Chatter about the streaming ascendance has, in previous years, focused on Hulu, Amazon and Netflix, but we now have more sources to take into account. Disney+, which is less than a year old, announced in October that Pixar’s “Soul” will forgo domestic theaters and premiere digitally on Christmas Day. That’s a big deal, given Pixar’s impressive track record at the box office. “Soul” would mark the animation subsidiary’s third Best Picture nomination (the others are “Up” and “Toy Story 3”) and lend Disney+ significant awards-season credentials right out the gate.
Apple TV+, which also launched last year, has “On the Rocks,” one of the first films in its partnership with trendy indie studio A24. The melancholic father-daughter comedy could earn nods for Bill Murray and writer/director Sofia Coppola, whose 2003 gem “Lost in Translation” won her Best Original Screenplay. That same corporate partnership also resulted in the masterful documentary “Boys State,” acquired for a hefty sum at Sundance in January.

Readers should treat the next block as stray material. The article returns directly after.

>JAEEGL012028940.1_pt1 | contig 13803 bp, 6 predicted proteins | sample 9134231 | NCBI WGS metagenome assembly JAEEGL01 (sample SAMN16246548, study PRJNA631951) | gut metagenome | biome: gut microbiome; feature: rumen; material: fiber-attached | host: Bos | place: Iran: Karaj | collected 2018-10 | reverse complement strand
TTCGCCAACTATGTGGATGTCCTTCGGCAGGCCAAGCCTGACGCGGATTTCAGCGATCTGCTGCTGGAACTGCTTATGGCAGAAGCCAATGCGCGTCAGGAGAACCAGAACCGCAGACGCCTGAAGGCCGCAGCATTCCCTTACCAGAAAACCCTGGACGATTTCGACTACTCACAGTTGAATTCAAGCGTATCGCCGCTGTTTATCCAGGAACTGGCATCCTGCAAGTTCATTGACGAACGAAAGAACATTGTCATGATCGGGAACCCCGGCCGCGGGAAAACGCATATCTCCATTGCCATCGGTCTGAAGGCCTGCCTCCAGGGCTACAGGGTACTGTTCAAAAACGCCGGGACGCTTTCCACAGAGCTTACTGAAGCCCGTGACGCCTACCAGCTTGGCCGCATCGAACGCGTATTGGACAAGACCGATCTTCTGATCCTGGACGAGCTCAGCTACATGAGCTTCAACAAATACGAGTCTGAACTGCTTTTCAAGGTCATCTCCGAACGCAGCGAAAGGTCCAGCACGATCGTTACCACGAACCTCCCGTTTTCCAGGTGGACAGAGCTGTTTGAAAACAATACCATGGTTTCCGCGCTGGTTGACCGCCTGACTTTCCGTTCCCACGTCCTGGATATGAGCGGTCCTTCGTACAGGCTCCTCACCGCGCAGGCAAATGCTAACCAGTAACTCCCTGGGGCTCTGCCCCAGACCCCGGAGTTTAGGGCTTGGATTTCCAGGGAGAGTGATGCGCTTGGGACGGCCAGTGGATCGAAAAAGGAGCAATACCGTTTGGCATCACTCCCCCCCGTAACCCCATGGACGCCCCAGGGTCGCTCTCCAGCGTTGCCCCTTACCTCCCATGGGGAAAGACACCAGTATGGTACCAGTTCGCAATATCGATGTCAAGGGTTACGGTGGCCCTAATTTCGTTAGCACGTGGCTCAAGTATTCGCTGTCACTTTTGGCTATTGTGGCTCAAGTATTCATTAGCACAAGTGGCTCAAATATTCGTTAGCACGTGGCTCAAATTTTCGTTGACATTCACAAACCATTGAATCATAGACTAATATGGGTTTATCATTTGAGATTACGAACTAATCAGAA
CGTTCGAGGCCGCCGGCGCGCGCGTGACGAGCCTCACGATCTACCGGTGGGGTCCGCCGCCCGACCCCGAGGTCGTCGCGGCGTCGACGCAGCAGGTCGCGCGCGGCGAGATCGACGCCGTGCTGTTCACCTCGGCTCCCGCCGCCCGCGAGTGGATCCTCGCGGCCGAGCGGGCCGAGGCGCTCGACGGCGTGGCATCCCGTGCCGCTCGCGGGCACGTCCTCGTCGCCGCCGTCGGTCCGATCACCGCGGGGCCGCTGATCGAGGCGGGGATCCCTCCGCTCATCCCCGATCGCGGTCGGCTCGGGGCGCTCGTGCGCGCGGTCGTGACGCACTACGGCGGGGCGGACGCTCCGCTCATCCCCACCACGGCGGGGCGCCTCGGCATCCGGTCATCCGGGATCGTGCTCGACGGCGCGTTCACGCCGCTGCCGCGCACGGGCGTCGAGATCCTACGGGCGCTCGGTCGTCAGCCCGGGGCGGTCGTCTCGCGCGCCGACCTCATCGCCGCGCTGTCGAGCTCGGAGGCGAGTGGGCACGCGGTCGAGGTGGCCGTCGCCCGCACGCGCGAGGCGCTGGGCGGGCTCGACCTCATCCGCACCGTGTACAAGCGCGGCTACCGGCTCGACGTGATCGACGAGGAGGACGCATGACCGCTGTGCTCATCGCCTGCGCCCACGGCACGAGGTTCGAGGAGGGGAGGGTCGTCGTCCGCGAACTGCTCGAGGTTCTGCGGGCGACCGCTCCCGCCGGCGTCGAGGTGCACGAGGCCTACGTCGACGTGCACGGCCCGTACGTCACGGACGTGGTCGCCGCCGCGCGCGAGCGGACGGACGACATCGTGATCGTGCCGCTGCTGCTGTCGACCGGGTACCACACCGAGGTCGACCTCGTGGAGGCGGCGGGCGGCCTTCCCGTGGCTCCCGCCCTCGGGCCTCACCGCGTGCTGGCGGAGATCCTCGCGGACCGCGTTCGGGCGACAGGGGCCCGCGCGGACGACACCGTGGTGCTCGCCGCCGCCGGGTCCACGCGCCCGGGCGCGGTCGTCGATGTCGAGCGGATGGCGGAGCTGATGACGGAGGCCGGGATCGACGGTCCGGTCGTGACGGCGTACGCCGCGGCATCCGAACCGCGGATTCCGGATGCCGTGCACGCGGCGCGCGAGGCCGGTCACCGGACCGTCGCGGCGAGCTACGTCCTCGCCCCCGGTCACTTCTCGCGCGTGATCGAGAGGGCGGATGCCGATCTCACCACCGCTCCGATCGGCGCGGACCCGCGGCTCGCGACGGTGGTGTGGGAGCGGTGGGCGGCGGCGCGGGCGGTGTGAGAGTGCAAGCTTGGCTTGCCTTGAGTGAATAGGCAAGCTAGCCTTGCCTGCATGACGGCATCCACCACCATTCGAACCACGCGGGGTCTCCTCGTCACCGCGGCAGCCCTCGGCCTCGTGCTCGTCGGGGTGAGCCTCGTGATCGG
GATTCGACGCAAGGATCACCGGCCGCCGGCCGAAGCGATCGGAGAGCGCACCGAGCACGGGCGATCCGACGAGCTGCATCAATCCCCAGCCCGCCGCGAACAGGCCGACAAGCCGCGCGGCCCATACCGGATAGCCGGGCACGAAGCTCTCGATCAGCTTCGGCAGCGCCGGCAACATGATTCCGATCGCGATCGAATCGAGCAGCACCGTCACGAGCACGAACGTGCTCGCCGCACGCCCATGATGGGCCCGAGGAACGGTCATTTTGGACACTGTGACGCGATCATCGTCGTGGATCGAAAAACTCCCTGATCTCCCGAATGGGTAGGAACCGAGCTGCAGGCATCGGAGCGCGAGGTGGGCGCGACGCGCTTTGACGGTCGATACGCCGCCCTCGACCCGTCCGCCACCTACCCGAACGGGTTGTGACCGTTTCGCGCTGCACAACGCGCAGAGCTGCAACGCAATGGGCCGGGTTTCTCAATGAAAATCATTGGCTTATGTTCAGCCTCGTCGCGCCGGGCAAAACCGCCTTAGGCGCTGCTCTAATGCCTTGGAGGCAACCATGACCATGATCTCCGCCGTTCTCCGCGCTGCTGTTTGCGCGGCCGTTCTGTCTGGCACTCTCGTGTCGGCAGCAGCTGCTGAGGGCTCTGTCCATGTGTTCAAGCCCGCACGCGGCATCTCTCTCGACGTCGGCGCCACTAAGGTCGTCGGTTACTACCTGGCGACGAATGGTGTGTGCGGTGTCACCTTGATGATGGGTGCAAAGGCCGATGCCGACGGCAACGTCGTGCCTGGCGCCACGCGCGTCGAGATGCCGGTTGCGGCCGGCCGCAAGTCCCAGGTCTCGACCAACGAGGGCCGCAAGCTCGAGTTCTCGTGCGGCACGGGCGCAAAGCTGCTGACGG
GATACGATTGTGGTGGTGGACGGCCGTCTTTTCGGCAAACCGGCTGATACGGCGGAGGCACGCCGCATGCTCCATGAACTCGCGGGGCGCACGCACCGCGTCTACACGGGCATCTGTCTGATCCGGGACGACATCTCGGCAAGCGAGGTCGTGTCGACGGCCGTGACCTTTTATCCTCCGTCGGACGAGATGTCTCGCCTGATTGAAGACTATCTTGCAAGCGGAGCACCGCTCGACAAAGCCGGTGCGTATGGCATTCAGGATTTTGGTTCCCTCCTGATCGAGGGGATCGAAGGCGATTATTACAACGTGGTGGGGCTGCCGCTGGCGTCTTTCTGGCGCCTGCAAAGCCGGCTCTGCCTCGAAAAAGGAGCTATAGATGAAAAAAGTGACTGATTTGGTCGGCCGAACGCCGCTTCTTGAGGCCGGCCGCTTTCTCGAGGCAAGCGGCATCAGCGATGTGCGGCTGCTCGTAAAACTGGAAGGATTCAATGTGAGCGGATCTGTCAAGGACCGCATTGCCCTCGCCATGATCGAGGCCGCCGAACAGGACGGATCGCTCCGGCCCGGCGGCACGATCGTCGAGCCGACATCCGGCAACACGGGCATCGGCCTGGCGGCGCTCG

Even HBO Max, launched in May, could crack the nominations thanks to “On the Record,” a controversial exposé about hip-hop impresario Russell Simmons’ alleged sexual misconduct that other companies opted not to purchase after its Sundance premiere.
All told, streaming services’ inroads in the Oscar ecosystem set a precedent that’s likely to linger after theaters resume business as usual. Returning to our non-coronavirus normal isn’t imminent, and this is one of many “new normals” that will inform the future awaiting us on the other side.
An industry accustomed to debating the health of the theatrical business model will now face a season dominated by the disruptors it once protested. There are, of course, traditional pacesetters in the conversation, too, namely Searchlight Pictures’ “Nomadland,” Sony Pictures Classics’ “The Father” and “French Exit,” A24’s “Minari,” Focus Features’ “Promising Young Woman” and “Never Rarely Sometimes Always,” and Warner Bros.’ “Tenet.” But going forward, the academy will have a harder time limiting the streaming proliferation as more and more consumers associate these newer platforms with distinguished entertainment. What was once a question mark is now a reality.
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This article originally appeared on HuffPost and has been updated.